One of the things I miss most about North America is the tradition of Thanksgiving. Whether it be Canadian Thanksgiving in October or the American high jump at the start of the ‘Holiday’ season, I love Thanksgiving. Mockingly called ‘turkey day’, it’s just at the right time of year for a good feast and brings people together, family or friends. Sadly, it just isn’t a British thing. Strange really as many churches hold Harvest Festivals around this time to celebrate the success of the harvest and gather donations of food for vulnerable members of the community. The best thing was the gathering of people without the additional pressures of Christmas gift giving.
C&EN blogs are hosting a chemistry blog carnival in honor of turkey day (http://cenblog.org/grand-central/2012/11/foodchem-carnival/) and one of their prompts is to consider what Thanksgiving looks like in 100 years with the aid of chemistry. Perhaps we should consider what Thanksgiving looked like 100 years ago before the aid of chemistry.
100 years ago, the population of the world was around 1.6 billion people. The US had a population of around 95 million. The US now has a population of around 315 million and the world is coming in around 7 billion people. That’s a lot more mouths to feed this Thanksgiving. The world wars were inconceivable 100 years ago, as were most modern gadgets. William Howard Taft, then President of the USA made his Thanksgiving proclamation, noting the prosperity of the nation and the rich harvests worthy of giving thanks (http://www.presidency.ucsb.edu/ws/index.php?pid=72438).
So what is different 100 years on due to chemistry? Agriculture has been revolutionized with the advent of fertilizers. The Haber process, chemistry’s dubious product of WWI, provides sufficient fertilizers that such a large population increase would even be conceivable. With 500 billion tons of nitrogen fertilizer being produced annually, the impact of the Haber process on the Thanksgiving table is substantial. The variety of side dishes on offer, from sweet potatoes, green beans, and other veggies rely directly on fertilizers.
Animal husbandry has undergone just as many radical changes in the past 100 years, not always in a positive sense. It is no longer a requirement for a family to raise a turkey (or go shoot a wild one) to furnish their Thanksgiving table. We are now capable of rearing massive numbers of birds and other animals for meat. And we’re able to do this, sometimes in horrific conditions, thanks to chemistry. Without antibiotics, growth hormones and other medicinal compounds, rearing animals on this scale would not be possible.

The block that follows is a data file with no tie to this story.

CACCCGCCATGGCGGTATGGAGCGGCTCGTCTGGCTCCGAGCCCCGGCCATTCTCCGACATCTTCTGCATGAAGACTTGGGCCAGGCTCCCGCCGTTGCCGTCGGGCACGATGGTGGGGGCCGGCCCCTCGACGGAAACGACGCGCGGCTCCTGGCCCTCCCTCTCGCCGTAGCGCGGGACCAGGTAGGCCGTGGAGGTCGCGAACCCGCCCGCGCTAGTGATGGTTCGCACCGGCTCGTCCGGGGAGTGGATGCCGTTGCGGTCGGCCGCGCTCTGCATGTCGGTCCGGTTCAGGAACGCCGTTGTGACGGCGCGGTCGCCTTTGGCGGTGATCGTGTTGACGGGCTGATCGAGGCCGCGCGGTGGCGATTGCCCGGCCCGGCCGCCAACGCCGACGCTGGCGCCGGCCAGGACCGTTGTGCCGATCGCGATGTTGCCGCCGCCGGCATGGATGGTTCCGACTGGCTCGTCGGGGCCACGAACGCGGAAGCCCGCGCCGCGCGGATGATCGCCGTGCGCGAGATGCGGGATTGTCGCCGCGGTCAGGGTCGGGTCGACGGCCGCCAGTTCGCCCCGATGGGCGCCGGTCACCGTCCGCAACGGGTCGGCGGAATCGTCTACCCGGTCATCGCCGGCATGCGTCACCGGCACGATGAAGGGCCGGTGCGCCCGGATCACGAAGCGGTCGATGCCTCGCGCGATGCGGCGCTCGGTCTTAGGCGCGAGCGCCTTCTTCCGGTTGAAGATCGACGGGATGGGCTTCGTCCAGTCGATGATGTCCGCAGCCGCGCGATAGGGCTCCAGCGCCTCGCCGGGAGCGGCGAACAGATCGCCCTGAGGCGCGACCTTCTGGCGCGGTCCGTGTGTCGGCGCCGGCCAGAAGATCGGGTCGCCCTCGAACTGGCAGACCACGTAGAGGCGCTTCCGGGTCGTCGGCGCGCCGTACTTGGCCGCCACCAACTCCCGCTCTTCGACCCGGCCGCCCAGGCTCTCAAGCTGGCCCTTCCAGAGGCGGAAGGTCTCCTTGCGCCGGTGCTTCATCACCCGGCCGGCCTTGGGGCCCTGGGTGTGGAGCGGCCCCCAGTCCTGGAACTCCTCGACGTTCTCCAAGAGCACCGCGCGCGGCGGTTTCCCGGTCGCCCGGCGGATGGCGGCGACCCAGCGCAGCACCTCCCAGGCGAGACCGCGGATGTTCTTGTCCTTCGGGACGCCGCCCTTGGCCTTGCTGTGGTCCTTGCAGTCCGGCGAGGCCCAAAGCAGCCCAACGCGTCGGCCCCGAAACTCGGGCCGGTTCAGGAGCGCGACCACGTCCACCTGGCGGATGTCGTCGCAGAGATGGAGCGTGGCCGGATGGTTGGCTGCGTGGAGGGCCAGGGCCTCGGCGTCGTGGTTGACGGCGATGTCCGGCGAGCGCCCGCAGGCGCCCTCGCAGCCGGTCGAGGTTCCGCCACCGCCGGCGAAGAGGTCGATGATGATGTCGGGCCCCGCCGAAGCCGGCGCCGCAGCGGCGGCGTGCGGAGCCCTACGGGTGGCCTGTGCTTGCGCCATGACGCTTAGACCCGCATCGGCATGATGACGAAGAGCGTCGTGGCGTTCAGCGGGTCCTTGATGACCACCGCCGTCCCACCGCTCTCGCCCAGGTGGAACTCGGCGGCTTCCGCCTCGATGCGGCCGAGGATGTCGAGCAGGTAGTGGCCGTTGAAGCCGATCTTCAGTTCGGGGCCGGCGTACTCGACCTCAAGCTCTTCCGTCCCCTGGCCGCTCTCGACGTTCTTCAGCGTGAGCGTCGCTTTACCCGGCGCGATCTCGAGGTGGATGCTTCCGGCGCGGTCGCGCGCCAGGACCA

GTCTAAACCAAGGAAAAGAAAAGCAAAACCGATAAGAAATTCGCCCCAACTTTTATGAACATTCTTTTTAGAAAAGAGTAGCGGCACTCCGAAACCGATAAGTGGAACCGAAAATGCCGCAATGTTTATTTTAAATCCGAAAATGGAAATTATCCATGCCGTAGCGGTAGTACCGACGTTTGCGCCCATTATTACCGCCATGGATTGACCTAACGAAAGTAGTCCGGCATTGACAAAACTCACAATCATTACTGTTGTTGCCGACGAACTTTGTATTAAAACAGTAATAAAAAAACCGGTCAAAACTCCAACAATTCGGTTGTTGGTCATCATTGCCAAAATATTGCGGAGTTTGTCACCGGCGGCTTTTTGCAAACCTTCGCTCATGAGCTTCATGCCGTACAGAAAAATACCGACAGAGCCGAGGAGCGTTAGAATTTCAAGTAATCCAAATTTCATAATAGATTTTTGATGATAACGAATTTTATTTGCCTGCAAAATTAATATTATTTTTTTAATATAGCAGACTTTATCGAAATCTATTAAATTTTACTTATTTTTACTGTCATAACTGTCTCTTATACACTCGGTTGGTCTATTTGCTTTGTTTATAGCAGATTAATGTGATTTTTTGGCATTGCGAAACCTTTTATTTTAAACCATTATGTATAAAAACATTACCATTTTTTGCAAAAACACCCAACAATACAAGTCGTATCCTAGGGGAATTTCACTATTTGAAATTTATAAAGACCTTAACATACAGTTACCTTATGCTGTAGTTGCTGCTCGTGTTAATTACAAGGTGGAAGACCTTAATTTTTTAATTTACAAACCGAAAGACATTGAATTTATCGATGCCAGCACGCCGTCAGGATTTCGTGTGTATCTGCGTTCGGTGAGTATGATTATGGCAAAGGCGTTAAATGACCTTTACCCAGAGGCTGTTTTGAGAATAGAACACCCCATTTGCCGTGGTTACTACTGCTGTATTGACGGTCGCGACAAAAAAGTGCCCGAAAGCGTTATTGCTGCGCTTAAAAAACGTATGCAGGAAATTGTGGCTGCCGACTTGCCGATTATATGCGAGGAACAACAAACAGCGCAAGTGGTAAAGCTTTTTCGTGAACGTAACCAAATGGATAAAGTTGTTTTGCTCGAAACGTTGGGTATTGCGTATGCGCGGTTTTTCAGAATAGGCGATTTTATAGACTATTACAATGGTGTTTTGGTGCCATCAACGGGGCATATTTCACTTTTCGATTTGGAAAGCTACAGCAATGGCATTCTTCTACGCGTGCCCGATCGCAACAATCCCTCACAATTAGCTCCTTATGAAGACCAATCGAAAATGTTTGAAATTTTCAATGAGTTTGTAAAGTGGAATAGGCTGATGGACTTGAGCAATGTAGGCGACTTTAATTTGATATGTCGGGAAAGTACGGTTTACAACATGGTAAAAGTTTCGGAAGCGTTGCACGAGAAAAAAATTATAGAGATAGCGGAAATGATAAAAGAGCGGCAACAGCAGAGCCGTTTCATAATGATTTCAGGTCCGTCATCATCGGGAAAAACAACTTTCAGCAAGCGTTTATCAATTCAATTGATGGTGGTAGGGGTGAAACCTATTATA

Now I know a lot of you are reading this and perhaps rolling your eyes thinking ‘well that’s why I buy organic’. Even organic produce is not immune from the products of chemistry. While mass pre-emptive medication of animals is not the organic way, organic farming does not preclude the use of appropriate medication should animals fall ill. And I don’t mean homeopathy.
Dinner won’t be cooked on a wood burning range for the majority of Americans this year, it will be cooked on electric or gas stoves and in microwaves. The role of chemistry in developing the non-stick pans, microwave proof dishes, and pans that indicate when they are at the right cooking temperature is widespread. We have the convenience of buying disposable plates and cutlery (thanks polymer chemists), brightly coloured printed napkins (thanks dye chemists), effective washing up liquid to clean the pots (thanks surfactant chemists), and quite possibly ibuprofen for that ‘morning after feeling’ (thanks medicinal chemists).
In the past 100 years the changes brought to Thanksgiving Dinner have been substantial, many brought about through the application of chemistry. There is no reason to think that chemistry’s influence on Thanksgiving will diminish in the next 100 years. We just can’t quite imagine far enough yet.